A strict report, worthy of sympathy.

Pub Date: June 15, 1951

ISBN: 0316769177

Page Count: -

Publisher: Little, Brown

Review Posted Online: Nov. 2, 2011

Kirkus Reviews Issue: June 15, 1951

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Shalvis’ latest retains her spark and sizzle.


Piper Manning is determined to sell her family’s property so she can leave her hometown behind, but when her siblings come back with life-changing secrets and her sexy neighbor begins to feel like “The One,” she might have to redo her to-do list.

As children, Piper and her younger siblings, Gavin and Winnie, were sent to live with their grandparents in Wildstone, California, from the Congo after one of Gavin’s friends was killed. Their parents were supposed to meet them later but never made it. Piper wound up being more of a parent than her grandparents, though: “In the end, Piper had done all the raising. It’d taken forever, but now, finally, her brother and sister were off living their own lives.” Piper, the queen of the bullet journal, plans to fix up the family’s lakeside property her grandparents left the three siblings when they died. Selling it will enable her to study to be a physician’s assistant as she’s always wanted. However, just as the goal seems in sight, Gavin and Winnie come home, ostensibly for Piper’s 30th birthday, and then never leave. Turns out, Piper’s brother and sister have recently managed to get into a couple buckets of trouble, and they need some time to reevaluate their options. They aren’t willing to share their problems with Piper, though they’ve been completely open with each other. And Winnie, who’s pregnant, has been very open with Piper’s neighbor Emmitt Reid and his visiting son, Camden, since the baby’s father is Cam’s younger brother, Rowan, who died a few months earlier in a car accident. Everyone has issues to navigate, made more complicated by Gavin and Winnie’s swearing Cam to secrecy just as he and Piper try—and fail—to ignore their attraction to each other. Shalvis keeps the physical and emotional tension high, though the siblings’ refusal to share with Piper becomes tedious and starts to feel childish.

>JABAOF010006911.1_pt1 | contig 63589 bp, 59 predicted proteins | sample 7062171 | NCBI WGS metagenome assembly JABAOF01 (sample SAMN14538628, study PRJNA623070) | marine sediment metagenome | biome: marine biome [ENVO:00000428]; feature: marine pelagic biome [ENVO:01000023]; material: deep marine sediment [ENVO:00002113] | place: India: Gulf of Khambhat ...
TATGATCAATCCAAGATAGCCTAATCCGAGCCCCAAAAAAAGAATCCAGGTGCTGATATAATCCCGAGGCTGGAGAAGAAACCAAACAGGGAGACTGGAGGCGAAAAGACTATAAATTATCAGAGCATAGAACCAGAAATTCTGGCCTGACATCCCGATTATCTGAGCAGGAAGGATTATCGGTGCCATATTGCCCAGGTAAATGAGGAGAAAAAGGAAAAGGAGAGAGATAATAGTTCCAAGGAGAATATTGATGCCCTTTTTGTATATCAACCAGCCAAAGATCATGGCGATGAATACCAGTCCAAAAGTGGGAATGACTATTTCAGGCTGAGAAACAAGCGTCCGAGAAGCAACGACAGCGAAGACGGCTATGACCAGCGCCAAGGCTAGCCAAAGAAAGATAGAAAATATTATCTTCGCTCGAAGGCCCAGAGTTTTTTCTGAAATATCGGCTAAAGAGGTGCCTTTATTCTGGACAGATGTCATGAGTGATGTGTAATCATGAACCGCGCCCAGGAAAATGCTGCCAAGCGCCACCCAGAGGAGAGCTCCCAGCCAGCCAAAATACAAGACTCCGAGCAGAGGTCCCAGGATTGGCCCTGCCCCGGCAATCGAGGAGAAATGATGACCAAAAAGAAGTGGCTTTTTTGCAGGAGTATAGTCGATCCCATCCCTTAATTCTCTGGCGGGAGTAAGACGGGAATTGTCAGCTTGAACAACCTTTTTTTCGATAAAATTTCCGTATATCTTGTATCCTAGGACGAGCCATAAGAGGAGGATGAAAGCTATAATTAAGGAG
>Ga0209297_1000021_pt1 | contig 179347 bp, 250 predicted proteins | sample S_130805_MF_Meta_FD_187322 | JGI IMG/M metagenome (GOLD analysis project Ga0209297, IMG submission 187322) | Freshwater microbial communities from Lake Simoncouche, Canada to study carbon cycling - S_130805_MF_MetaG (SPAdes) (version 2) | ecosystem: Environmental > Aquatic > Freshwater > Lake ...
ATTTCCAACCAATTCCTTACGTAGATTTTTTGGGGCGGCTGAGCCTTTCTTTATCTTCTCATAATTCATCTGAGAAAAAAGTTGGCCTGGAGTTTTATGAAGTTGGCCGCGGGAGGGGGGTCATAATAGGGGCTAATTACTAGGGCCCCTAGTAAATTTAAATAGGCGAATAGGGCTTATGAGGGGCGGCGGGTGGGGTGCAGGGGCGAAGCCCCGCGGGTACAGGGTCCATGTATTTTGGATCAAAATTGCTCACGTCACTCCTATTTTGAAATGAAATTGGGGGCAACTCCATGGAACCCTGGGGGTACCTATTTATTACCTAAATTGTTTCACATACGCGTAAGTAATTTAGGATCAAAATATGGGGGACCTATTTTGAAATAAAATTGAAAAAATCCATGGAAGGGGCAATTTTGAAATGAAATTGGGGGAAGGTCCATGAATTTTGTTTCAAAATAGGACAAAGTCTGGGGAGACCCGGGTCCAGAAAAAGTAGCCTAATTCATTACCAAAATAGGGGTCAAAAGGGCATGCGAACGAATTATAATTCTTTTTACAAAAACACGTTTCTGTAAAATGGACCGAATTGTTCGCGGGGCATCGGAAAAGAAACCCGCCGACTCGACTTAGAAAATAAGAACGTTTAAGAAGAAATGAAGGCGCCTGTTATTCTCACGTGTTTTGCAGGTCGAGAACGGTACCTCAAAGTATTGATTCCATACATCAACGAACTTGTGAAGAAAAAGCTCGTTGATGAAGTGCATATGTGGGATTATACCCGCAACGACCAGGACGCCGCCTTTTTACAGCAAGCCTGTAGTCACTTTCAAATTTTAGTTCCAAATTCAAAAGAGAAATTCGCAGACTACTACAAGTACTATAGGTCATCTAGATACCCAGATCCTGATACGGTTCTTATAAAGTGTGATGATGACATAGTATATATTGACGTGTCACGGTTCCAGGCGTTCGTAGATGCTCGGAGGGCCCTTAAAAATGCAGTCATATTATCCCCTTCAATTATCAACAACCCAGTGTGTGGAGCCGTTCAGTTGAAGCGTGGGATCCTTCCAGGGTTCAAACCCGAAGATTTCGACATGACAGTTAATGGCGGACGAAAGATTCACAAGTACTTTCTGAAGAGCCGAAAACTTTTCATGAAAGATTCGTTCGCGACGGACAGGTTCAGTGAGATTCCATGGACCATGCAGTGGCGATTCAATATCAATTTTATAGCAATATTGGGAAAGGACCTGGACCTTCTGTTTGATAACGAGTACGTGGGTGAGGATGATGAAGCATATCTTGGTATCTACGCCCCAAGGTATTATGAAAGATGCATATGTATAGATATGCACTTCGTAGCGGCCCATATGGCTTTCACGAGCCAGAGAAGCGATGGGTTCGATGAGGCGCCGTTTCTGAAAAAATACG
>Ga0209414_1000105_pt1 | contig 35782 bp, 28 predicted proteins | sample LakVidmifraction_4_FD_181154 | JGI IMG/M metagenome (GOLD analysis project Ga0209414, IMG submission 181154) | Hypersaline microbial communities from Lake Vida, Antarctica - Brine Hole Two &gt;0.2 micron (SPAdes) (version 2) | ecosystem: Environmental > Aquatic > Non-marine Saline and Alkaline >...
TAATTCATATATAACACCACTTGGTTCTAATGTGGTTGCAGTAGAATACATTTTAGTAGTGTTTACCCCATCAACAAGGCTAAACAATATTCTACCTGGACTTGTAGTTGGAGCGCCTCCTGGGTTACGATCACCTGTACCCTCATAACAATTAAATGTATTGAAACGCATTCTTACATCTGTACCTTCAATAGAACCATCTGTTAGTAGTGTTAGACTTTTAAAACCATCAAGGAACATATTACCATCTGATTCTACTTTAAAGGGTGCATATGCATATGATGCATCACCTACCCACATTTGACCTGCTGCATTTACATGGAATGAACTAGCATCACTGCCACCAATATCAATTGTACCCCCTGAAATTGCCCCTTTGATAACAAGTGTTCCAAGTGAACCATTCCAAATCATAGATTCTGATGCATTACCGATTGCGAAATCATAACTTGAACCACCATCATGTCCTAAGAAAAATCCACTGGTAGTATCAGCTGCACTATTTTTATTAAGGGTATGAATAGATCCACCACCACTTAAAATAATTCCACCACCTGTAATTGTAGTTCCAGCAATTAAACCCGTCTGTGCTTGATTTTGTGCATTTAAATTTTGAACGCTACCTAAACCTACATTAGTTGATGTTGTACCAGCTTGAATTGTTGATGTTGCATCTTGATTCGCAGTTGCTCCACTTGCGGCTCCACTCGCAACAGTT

Shalvis’ latest retains her spark and sizzle.

Pub Date: Jan. 28, 2020

ISBN: 978-0-06-296139-6

Page Count: 384

Publisher: Morrow/HarperCollins

Review Posted Online: Oct. 28, 2019

Kirkus Reviews Issue: Nov. 15, 2019